The Guardian

The Dr Who of rock'n'roll

In pop: Nic Armstrong perfects the art of time travel

Some photos of Nic Armstrong depict the 24-year-old in a corduroy peaked cap similar to the one John Lennon wore in Hamburg; in others he's wearing the tight scarf of 1964 Bob Dylan. The Nottingham-based Geordie, a former art student, is an unashamed retrohead who can re-create late-1950s and early 1960-s sounds at will. Other favourites of his are Eddie Cochran and Gene Vincent. However, Armstrong approaches his craft with a mixture of love, wit and subtle irreverence, which manifests itself in shuffling Merseybeat tales of sexual misbehaviour.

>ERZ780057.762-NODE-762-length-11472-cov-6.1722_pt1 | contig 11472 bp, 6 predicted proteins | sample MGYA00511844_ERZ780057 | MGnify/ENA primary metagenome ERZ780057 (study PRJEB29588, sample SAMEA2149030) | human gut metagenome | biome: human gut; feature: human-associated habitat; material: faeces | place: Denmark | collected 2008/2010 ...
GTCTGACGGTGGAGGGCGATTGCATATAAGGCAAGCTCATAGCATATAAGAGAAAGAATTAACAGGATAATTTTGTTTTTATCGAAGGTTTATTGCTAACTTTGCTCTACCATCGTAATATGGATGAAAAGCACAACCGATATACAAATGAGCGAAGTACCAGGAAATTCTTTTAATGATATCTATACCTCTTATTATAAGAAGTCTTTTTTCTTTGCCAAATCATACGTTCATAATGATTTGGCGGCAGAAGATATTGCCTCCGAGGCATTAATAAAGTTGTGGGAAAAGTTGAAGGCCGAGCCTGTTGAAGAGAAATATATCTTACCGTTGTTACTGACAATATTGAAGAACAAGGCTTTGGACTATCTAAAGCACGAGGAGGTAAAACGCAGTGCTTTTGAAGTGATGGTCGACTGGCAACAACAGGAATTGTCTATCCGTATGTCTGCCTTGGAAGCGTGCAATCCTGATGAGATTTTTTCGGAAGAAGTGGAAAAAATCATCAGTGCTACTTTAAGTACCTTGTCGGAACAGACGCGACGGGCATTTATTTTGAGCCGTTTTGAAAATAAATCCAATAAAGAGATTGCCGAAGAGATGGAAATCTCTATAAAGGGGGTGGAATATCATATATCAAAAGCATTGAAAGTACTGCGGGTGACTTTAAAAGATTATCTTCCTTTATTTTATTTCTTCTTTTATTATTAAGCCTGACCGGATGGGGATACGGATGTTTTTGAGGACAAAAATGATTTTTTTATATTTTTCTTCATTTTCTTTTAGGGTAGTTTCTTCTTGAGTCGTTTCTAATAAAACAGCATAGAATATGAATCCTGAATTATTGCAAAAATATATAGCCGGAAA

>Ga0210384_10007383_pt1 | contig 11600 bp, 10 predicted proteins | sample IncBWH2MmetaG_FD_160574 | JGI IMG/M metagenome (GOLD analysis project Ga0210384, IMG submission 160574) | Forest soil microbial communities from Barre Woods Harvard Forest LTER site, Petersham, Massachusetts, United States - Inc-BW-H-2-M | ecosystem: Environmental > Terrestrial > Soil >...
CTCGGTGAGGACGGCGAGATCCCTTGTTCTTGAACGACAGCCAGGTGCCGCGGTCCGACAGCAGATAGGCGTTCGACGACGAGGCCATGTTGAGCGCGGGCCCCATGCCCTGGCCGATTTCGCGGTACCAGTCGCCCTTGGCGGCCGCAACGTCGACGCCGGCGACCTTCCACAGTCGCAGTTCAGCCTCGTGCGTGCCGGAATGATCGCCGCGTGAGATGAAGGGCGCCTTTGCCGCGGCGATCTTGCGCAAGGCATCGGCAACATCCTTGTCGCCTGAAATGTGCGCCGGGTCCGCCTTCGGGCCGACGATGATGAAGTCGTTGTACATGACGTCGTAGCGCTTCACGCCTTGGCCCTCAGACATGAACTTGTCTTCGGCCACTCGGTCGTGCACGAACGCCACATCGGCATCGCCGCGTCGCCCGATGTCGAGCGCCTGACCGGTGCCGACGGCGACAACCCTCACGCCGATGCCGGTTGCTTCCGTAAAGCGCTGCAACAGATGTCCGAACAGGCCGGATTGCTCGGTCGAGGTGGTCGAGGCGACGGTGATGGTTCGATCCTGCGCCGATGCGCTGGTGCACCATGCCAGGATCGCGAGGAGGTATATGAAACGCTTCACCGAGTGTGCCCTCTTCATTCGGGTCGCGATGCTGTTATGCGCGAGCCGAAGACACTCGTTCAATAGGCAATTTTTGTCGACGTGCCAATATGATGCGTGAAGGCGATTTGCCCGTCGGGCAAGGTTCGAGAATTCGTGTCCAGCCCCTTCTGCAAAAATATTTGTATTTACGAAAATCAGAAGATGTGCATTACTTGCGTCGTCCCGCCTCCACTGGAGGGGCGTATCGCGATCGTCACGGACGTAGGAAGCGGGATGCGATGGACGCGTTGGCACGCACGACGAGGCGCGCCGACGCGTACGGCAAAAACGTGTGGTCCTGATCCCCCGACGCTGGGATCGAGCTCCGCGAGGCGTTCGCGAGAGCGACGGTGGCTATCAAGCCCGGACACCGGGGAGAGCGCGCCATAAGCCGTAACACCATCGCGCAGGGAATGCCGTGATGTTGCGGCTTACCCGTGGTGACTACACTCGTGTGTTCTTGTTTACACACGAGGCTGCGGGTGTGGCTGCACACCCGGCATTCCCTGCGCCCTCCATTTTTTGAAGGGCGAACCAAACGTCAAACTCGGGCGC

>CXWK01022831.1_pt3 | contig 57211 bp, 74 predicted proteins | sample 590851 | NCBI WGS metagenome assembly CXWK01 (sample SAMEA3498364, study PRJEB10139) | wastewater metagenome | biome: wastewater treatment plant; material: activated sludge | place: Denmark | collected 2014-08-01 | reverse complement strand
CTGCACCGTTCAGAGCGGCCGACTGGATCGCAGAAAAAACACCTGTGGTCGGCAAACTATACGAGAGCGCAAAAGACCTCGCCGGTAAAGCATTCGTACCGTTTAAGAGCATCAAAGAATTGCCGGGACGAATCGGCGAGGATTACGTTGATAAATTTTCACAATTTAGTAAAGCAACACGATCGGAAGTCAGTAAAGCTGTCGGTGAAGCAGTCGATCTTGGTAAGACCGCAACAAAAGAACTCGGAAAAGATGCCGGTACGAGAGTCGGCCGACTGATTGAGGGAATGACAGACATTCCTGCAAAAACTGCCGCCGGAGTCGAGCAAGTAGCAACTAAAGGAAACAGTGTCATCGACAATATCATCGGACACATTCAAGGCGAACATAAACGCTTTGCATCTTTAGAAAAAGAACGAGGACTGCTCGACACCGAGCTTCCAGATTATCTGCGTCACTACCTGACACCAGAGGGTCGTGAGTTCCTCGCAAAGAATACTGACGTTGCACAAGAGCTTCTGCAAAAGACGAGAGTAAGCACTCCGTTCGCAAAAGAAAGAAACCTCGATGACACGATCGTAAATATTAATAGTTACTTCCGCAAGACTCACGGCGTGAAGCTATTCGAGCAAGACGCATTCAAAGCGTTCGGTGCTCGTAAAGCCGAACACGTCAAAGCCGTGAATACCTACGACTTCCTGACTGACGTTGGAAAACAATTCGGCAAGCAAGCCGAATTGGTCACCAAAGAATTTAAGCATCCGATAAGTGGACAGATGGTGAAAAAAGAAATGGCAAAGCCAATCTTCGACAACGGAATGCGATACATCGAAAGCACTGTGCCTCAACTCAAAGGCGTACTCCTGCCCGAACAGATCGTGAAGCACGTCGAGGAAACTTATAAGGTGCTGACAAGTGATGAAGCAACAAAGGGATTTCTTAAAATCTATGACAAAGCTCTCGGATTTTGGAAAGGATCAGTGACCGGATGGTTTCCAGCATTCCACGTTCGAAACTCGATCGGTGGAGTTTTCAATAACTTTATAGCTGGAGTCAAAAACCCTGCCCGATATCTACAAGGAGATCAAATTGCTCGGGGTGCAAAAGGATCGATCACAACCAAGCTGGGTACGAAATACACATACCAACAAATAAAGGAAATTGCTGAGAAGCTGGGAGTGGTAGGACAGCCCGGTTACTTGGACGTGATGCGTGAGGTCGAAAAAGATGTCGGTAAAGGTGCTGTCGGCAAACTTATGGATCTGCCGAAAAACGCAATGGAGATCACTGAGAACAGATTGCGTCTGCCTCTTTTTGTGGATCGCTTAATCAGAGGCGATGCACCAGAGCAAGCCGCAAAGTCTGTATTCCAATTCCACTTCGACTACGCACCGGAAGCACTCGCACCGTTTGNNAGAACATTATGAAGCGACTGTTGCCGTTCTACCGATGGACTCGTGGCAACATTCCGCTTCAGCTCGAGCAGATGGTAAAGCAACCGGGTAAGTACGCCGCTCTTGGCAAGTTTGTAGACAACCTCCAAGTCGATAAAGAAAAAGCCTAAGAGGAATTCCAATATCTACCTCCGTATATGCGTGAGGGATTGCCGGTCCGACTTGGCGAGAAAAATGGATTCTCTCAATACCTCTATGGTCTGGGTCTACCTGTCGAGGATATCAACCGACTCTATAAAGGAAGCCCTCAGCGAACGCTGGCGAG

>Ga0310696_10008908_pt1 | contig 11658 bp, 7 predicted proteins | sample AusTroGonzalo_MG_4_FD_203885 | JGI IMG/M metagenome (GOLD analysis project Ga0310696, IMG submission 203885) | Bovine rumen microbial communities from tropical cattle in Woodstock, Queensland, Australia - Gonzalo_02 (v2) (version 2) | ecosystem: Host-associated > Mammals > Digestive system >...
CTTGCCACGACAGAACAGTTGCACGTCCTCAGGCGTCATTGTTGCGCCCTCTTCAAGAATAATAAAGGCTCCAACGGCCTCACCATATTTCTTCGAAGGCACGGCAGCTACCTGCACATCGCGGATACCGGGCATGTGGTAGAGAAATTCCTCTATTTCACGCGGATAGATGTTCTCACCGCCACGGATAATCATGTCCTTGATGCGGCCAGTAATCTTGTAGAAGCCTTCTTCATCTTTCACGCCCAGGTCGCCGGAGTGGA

With his dewy-grainy voice immaculately analogue-recorded by White Stripes producer Liam Watson, and melodies so instant they could arrive in a jar, these primal stompers such as On a Promise are made to be blared out of car stereos. However, darker moments display depth beneath the dust - especially I'll Come to You, a spectacularly haunting peek into a fracturing relationship. It adds up to an absorbing debut, a skewed fast-forward of the past that sounds curiously fresh today. (DS)

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